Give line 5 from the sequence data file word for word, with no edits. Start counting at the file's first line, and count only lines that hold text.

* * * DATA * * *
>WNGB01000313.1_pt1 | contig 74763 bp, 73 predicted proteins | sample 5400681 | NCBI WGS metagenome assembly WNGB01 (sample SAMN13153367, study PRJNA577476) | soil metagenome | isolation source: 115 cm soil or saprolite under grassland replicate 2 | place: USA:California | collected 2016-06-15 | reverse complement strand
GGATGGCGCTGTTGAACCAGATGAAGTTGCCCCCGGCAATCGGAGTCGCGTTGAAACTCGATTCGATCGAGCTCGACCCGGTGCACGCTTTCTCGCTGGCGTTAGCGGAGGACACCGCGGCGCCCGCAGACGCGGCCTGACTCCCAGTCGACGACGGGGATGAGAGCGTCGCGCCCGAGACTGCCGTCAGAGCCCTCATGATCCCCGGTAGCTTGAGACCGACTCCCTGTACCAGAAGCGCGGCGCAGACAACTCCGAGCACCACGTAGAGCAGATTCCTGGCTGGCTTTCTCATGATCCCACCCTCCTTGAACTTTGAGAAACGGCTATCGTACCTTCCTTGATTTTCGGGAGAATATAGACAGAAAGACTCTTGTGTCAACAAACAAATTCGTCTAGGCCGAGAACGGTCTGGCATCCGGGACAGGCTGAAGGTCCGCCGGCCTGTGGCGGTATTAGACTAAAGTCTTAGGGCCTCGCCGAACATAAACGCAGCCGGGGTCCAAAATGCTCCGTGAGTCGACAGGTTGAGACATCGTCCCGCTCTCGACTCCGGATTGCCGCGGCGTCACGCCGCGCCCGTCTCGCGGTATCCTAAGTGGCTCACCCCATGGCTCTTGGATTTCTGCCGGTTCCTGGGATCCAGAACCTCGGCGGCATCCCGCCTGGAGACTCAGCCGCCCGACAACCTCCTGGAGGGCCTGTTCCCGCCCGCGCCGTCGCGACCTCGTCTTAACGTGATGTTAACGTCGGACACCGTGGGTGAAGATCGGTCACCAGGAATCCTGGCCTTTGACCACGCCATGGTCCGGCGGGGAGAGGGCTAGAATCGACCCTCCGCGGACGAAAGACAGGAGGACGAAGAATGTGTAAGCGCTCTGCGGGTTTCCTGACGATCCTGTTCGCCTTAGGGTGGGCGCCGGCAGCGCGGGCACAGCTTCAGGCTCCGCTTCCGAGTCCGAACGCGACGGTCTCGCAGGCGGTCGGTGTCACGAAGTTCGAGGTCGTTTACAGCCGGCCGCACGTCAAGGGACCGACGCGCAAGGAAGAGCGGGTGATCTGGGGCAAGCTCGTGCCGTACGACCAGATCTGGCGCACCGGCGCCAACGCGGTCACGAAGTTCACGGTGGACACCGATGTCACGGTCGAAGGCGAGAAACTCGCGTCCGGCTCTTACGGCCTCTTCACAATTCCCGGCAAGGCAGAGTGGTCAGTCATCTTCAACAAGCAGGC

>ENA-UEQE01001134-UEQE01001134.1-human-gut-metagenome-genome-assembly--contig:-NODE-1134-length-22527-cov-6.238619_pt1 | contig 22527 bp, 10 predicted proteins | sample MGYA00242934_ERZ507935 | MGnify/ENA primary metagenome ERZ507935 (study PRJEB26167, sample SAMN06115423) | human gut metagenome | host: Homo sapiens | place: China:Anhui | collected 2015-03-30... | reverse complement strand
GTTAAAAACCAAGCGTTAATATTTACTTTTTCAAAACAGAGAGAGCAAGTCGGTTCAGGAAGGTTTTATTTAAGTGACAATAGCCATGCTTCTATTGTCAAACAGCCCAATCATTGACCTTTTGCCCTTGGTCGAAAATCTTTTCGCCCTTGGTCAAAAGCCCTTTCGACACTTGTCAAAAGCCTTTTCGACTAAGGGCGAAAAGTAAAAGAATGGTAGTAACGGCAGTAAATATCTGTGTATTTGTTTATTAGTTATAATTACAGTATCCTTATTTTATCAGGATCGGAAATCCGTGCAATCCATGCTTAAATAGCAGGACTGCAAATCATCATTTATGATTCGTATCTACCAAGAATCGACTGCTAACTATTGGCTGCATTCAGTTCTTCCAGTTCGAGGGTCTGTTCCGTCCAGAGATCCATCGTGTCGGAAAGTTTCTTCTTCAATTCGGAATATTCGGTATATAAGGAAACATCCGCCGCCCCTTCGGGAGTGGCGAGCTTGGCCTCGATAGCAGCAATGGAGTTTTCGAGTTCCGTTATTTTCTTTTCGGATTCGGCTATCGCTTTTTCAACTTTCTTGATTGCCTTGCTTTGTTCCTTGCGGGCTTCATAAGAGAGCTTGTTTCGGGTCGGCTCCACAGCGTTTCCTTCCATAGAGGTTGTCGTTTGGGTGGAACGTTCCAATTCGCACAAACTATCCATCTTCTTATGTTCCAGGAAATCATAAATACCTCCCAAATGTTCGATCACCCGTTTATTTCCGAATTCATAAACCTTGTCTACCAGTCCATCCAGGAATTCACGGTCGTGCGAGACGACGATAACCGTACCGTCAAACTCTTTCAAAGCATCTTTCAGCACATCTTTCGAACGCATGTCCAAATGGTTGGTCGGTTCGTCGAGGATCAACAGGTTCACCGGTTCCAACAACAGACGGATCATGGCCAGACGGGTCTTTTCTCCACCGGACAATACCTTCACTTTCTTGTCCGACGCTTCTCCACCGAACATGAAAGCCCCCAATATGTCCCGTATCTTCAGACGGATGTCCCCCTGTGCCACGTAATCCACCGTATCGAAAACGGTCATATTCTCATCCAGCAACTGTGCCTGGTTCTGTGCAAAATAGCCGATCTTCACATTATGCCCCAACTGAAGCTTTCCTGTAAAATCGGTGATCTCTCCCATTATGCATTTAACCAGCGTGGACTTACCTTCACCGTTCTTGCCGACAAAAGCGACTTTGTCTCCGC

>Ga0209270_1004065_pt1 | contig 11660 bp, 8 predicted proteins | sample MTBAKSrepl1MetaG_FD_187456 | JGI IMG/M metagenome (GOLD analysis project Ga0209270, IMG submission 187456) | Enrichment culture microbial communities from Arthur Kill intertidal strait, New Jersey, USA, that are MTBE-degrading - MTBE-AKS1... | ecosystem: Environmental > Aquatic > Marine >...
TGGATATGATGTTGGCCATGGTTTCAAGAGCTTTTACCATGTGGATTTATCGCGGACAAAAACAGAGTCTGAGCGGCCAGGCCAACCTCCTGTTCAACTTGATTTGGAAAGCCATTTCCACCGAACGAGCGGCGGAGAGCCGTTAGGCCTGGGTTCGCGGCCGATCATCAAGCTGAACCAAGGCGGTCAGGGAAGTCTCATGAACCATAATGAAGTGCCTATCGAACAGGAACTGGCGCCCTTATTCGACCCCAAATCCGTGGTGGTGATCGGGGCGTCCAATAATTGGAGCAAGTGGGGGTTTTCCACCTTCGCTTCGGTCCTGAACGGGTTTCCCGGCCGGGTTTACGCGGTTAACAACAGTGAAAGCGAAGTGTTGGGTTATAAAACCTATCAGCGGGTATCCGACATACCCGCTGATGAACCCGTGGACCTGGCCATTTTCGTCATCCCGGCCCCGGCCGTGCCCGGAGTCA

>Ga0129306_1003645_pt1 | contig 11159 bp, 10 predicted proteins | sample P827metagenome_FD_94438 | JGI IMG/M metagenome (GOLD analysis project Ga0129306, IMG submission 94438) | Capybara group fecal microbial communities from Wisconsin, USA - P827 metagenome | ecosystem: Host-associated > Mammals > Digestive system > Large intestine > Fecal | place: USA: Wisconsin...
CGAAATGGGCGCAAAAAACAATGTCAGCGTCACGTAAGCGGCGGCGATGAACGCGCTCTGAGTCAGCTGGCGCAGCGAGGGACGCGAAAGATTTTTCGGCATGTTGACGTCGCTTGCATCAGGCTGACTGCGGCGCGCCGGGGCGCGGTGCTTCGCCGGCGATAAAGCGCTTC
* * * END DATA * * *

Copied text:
>Ga0209270_1004065_pt1 | contig 11660 bp, 8 predicted proteins | sample MTBAKSrepl1MetaG_FD_187456 | JGI IMG/M metagenome (GOLD analysis project Ga0209270, IMG submission 187456) | Enrichment culture microbial communities from Arthur Kill intertidal strait, New Jersey, USA, that are MTBE-degrading - MTBE-AKS1... | ecosystem: Environmental > Aquatic > Marine >...